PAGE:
Country Cottage in Scotland
Looking for that ideal romantic country cottage in Scotland for a self-catering break? Such places really exist. Just make sure they have a dishwasher.
Country Cottage in Scotland
Fancy a self-catering cottage, where you sit in the evening, a dram in your hand, watching the sun going down over a horizon filled with hills? (The building faces west, obviously.)
Sure, I’ve stayed in a few and, to be perfectly plain, such ideal places certainly exist. The self-catering sector in Scotland is very wide-ranging. I’m quite happy to list a few places.
Any property you read about here has either has been recommended, or I’ve been shown round or have stayed there. (But none of the owners are buddies!) These are just a few pointers to start you off.
There are two broad categories in self-catering cottages in Scotland. The first is when you turn up at your booked place and it’s very clean, or even immaculate. (You should get an idea what to expect from its star grading, assuming it participates in the national scheme.)
There is a set of instructions, just possibly a starter pack – fresh milk etc – you know the kind of thing. But basically, you’re on your own.
The second case is when you arrive and discover the owners live nearby or adjacent – either way, there’s some kind of interaction. Perhaps the starter pack might have fresh scones as well! You might feel more relaxed as you have an instant source of information on tap.
But for some, a get-away-from-it-all break might include anonymity – so I’m not saying the fact the owners are going to be accessible all week is an advantage. It’s just how things are.
(Pictured here) View from a self catering property at Laide of Reiff, north-west Scotland.
Another observation is just to point out that lots of traditional style country cottages in Scotland let on a self-catering basis are owned by local farms. Simple, when you think about it: modern agricultural practice simply does not need the manpower.
Old Scottish words to describe roles in the farm ‘hierarchy’ – such as grieve, meaning the overseer or farm-bailiff, or even the orraman (where orra means spare), have all but gone. However, the accommodation is still there! Suitably modernised, the farm worker’s house becomes the dream country cottage in Scotland!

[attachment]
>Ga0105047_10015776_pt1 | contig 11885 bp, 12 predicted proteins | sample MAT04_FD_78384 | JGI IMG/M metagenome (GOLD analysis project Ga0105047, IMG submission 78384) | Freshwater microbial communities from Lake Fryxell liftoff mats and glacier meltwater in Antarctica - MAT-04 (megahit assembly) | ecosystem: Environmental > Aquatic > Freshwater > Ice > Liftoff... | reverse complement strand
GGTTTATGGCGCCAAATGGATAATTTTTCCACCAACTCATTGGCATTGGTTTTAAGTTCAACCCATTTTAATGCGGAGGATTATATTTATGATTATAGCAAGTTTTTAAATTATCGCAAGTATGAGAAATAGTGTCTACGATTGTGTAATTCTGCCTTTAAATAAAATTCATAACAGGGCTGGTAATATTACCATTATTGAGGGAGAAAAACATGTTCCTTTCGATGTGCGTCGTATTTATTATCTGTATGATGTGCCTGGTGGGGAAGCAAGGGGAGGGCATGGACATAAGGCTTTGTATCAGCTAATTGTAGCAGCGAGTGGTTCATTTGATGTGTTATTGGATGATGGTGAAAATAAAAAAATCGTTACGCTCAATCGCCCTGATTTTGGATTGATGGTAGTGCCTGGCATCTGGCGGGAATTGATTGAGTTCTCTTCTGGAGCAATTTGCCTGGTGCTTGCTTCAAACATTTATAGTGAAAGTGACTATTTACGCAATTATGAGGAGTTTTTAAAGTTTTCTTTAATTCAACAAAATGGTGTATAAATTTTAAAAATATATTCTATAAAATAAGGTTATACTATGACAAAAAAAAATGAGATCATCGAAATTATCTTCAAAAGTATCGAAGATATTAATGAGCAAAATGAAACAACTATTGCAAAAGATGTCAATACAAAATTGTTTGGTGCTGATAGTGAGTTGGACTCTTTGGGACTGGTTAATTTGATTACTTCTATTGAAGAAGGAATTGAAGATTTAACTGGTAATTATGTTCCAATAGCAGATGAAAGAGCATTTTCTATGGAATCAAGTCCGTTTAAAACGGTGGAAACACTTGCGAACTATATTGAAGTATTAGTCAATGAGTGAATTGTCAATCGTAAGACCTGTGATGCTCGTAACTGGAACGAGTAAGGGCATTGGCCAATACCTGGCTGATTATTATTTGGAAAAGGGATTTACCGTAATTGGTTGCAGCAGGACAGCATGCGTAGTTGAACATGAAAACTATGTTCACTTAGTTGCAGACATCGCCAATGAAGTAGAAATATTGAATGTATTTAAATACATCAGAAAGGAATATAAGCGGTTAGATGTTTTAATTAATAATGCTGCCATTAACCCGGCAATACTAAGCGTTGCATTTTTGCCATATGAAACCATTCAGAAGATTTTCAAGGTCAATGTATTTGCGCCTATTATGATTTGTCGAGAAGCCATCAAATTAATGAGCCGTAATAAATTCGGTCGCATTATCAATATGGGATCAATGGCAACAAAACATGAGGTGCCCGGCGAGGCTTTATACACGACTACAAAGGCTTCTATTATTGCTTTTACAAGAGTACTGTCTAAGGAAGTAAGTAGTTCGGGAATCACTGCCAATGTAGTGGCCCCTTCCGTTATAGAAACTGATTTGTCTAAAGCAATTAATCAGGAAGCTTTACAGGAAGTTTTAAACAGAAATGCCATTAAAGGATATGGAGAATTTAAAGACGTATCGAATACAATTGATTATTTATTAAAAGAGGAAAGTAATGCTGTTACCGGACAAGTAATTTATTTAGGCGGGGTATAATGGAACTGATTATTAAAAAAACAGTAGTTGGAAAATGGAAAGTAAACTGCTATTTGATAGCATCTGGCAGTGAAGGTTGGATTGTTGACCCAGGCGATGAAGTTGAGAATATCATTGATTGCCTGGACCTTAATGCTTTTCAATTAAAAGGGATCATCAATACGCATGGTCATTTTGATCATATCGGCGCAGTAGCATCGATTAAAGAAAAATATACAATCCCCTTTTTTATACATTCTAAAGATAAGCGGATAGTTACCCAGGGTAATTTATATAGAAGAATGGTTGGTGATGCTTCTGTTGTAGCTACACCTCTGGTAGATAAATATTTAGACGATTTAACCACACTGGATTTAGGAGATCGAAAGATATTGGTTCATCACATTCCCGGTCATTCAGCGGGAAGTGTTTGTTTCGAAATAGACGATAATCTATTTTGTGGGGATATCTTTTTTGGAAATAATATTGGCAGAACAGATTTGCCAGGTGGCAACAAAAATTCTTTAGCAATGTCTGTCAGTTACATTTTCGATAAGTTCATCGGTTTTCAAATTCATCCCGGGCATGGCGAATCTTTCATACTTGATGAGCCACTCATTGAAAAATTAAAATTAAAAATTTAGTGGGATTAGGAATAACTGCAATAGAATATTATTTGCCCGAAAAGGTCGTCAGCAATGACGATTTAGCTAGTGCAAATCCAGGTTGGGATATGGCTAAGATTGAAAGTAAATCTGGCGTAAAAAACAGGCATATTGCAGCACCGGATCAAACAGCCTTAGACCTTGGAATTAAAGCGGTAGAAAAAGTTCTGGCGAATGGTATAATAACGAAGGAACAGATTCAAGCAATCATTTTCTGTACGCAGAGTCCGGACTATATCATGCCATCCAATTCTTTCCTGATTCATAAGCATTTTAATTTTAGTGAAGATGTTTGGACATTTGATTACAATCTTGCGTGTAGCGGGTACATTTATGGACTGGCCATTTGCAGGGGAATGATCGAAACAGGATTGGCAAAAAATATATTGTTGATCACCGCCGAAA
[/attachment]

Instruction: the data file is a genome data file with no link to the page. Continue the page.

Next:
Likewise, sometimes the ancillary farm buildings or steadings have been hugely upgraded and all over Scotland play their part as self-catering properties in farming’s diversification. A good example can be found at the luxury development called Morton of Pitmilly, in North-East Fife, near Crail, where the accommodation has high quality leisure facilities ‘bolted-on’ as part of the package.
(Pictured) Hot tub at Bluebell Croft, Strontian, Argyll.
I suppose I had to start naming names at some point, didn’t I? Well, in the category of ‘helpful owner lives nearby’, Bluebell Croft at Strontian, in Argyll, comes to mind.
This development slightly blurs the boundary of what self catering entails, as in this country cottage in Scotland (a couple of modern houses, to be honest), the owners will deliver beautifully cooked meals if you order them, as well as fresh vegetables from their poly-tunnel nearby!
Another example I noted recently of positive interaction is the self-catering business run by the Caughies, a farming family in Galloway near the most southerly point in Scotland, called the Mull of Galloway.
(More on Galloway touring on this link.) Though the owners are busy with beef and dairy cattle on their 400 acres they somehow manage to find time to welcome their guests with a range of goodies from champagne and chocolates to eggs and wild boar meat – and also offer a tour of the farm, a great opportunity for an insight into Scottish farming.
Pictured here, Dundrum Cottage, Kirkbride Farm Holiday Cottages, near the Mull of Galloway.
As somewhere that fits the model of an immaculate and well equipped cottage, really a modern and energy-efficient building to withstand its exposed position, the property that comes to mind is up in the north-west, quite near Achiltibuie, at Laide of Reiff. I
t’s a ‘one visit won’t be enough’ kind of experience, if you like the sense of being snug in the face of the elements.
(Come to think of it, a country cottage in Scotland should always be checked out for energy efficiency given the uncertain Scottish weather. Draughty and romantic are seldom found in the same sentence.)
Another self catering model, not quite a classic country cottage in Scotland experience, is the family run log cabin or chalet business.
These can be found all over Scotland, with just one example I saw recently called Portnellan Lodges – good standard of accommodation and set right in the centre of the Highlands near Crianlarich.
Lots more – the flapjacks in the welcome pack at Dairy Cottage, Glendaruel, have received positive comment, and I can vouch for the home-baked scones at Dalnoid Holiday Cottages. They’re in Glenshee – another place that can claim to be in the heart of Scotland. Then there’s the Coastguard Cottages at Portsoy on the Moray Firth coast if you want to see dolphins.
But wait a minute: there’s something you must check – seriously. I remember one year we all had such a nice holiday in a log cabin in Perthshire. We booked the next year. Having seen the location of all of the discreetly sited cabins we chose one whose location gave us a fine view. Disaster!
Why? Unlike the first year’s cabin, this one didn’t have a dishwasher. So that’s my final tip. It’s one important feature you must confirm in advance! Otherwise, your country cottage in Scotland can lead to just the faintest of domestic disharmonies.
Basically, there’s a huge choice here and standards overall are very high. It’s a great way to discover Scotland.